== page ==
African American women also faced discrimination and segregation in the military. Of the 350,000 women who served in World War II, only 4,000 were African American.
Segregated and limited in their assignments in the Women's Auxiliary Army Corps (WAAC), they were excluded totally from the Women Accepted for Volunteer Emergency Service (WAVES) in the Navy until late in 1944.
Outside pressure as well as that from civil rights groups, the WAVES started enlisting black nurses in 1944. WAACs eliminated racially based assignments for nurses in January 1945.
Lieutenant (Junior Grade) Harriet Ida Pickens (left) and Ensign Frances Wills Photographed after graduation from the Naval Reserve Midshipmen's School (WR) at Northampton, Massachusetts, in December 1944. They were members of the school's final class, and were the Navy's first African-American "WAVES" officers.
Black U.S. Army nurses waiting to disembark in Greenock, Scotland, 15 August 1944.
Earley battled occupational segregation within the army. She worked at the pentagon with Major Harriet West, another African American, to increase the number of blacks in motor transport and other support jobs. They received some support, but the problem remained.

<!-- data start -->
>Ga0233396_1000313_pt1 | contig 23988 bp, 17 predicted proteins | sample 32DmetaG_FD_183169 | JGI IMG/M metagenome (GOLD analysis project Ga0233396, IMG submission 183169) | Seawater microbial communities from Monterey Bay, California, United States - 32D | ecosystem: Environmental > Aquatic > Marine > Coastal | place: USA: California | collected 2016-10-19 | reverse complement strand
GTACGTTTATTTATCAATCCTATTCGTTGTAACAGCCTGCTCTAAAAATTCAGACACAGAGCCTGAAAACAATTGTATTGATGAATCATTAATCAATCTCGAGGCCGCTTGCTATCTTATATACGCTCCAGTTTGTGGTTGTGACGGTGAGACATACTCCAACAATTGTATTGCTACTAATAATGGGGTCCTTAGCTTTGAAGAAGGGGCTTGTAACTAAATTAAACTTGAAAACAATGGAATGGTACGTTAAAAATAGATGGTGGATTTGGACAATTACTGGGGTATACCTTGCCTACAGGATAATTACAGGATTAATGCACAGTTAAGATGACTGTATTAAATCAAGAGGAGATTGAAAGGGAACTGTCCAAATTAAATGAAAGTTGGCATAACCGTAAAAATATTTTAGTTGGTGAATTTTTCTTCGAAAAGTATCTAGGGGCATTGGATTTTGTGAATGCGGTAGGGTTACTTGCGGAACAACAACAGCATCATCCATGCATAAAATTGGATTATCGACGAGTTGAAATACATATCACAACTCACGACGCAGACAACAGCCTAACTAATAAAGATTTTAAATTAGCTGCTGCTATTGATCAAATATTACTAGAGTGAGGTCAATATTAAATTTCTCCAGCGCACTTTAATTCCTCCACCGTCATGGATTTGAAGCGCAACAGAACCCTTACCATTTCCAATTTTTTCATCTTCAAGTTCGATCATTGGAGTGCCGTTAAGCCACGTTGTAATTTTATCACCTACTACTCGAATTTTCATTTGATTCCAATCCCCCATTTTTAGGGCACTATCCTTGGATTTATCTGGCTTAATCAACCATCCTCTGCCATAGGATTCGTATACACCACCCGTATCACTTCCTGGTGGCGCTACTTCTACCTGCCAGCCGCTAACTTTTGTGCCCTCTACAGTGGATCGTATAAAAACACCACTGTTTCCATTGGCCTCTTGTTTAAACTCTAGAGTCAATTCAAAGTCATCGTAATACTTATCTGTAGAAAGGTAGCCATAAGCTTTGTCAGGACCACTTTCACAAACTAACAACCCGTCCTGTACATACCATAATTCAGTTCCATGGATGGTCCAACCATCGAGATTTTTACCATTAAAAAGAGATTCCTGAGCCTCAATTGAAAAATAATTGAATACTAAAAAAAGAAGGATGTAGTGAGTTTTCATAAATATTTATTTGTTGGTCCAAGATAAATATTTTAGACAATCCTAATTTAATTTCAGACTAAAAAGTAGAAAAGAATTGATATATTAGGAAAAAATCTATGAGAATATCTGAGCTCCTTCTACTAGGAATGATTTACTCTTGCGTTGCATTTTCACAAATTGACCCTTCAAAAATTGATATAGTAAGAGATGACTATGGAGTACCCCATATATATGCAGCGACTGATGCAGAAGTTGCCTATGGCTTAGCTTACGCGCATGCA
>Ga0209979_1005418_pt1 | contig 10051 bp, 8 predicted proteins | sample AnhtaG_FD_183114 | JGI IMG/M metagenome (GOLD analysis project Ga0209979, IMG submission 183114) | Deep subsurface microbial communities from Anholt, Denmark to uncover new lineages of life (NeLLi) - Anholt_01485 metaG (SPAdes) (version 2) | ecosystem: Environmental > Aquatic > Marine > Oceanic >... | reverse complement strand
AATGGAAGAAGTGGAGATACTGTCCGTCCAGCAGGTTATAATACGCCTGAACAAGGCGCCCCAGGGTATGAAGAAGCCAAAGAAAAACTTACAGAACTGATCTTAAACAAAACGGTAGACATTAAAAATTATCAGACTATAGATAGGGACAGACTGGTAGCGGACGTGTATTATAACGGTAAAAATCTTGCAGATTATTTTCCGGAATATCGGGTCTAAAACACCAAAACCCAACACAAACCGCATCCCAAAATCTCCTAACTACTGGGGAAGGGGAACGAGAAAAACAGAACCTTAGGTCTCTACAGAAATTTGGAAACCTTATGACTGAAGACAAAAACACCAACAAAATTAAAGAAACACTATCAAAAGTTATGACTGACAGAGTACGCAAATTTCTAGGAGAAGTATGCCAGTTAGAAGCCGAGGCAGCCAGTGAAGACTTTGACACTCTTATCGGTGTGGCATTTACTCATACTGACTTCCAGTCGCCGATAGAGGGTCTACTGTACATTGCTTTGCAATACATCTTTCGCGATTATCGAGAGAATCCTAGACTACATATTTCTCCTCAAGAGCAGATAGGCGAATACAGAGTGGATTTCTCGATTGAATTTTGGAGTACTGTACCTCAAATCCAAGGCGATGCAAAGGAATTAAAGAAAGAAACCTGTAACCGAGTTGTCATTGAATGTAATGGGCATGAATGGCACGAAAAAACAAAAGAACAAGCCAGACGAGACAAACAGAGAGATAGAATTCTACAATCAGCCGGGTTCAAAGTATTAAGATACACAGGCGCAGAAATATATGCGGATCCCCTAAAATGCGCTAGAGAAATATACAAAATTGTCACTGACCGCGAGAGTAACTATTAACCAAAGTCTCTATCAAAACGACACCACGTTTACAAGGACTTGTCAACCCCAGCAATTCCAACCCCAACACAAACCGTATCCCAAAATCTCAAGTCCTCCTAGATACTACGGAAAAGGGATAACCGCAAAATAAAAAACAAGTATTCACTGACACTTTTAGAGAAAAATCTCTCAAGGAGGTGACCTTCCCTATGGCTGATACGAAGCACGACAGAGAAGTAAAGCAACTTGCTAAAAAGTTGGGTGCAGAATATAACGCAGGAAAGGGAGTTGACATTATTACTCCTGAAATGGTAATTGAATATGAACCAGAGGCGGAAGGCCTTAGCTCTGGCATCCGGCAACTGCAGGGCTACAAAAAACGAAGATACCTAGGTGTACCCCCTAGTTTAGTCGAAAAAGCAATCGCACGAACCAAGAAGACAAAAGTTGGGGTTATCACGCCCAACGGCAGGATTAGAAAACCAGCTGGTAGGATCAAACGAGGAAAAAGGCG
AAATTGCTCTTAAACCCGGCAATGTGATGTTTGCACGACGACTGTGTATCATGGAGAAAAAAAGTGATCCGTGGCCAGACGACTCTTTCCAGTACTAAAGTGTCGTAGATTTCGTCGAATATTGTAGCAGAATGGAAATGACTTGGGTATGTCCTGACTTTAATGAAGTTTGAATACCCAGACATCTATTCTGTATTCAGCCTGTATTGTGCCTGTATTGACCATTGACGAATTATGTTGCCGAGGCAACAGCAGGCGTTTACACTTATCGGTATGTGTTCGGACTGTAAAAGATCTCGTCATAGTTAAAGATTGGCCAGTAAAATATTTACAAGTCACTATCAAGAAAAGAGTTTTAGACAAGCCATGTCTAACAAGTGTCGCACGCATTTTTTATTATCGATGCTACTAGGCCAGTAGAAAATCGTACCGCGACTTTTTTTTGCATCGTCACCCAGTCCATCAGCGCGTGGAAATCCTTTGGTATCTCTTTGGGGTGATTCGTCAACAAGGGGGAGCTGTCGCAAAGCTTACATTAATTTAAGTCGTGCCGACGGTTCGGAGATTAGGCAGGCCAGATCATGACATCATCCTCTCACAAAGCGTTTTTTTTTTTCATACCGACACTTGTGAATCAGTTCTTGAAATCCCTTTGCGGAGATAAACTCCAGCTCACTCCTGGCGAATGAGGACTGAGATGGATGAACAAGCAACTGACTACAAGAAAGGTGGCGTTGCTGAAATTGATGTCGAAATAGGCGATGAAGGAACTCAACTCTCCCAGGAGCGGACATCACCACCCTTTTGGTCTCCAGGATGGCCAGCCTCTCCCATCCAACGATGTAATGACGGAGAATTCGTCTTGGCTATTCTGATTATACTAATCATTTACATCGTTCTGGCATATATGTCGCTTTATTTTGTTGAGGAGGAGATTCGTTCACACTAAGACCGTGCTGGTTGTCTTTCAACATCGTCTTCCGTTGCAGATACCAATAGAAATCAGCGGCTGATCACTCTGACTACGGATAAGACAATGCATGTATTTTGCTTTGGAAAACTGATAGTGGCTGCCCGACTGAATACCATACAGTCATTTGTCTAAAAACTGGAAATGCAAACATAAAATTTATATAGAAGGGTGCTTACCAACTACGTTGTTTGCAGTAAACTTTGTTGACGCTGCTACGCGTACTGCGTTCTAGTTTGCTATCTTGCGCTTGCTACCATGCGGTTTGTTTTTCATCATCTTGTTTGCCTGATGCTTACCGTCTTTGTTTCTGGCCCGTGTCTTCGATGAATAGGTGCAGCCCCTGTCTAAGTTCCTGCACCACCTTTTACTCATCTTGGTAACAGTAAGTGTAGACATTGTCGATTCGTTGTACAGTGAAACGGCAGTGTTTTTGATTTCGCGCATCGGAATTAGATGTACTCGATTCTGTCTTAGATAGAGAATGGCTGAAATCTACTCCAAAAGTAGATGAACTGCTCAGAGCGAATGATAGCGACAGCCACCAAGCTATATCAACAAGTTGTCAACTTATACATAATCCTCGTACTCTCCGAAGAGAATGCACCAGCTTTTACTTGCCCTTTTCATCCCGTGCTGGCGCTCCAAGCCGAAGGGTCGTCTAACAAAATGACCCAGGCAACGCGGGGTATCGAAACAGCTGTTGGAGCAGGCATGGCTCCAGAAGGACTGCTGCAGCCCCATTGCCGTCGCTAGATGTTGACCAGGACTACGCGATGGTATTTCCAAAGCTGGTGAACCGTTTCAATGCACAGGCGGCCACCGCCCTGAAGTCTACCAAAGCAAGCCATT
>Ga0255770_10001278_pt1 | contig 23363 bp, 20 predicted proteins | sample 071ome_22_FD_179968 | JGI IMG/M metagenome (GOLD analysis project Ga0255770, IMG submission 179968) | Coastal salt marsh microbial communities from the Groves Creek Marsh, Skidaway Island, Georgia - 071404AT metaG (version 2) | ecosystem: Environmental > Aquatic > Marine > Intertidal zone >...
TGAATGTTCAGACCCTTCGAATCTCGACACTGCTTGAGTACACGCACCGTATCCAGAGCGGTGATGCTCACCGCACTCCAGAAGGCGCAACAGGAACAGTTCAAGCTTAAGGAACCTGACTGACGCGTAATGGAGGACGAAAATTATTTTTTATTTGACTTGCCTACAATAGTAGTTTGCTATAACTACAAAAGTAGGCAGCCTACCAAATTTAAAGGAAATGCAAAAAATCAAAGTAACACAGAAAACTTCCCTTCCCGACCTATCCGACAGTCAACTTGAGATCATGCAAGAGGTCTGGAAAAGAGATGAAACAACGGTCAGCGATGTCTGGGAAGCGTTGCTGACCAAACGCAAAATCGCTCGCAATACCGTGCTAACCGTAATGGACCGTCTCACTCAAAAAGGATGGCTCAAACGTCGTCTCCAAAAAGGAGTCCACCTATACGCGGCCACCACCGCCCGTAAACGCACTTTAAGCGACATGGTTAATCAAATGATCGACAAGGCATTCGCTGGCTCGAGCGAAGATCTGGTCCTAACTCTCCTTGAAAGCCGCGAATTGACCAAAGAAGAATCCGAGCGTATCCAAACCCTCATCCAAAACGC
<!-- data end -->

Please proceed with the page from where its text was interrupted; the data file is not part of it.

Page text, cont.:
In 1989, Earley published One Woman’s Army , a memoir of her wartime service.
Due to family hardships had to drop out of Moore High School (segregated)
In 1939 he enlisted in the segregated US Navy as a mess attendant, his duties restricted to non-combat, non-military training. Instead, he received an eight-week basic training course for mess attendants.
On November 24 th , 1943, Dorie Miller died when his ship, the Liscome Bay, sank during the battle for Makin.
The navy has attempted to rectify its racial inequalities.
June 1973 a Knox-class destroyer escort, the USS Miller and the Service School Command barracks at Great Lakes Naval Station, Illinois were named in his honor.
Military Service and the fight for civil rights Many of the black men and women who served overseas noticed that they were treated better by the citizens of the countries in which they were stationed than they had been at home. This realization motivated them to increase their activity in the fight for equal rights for African Americans.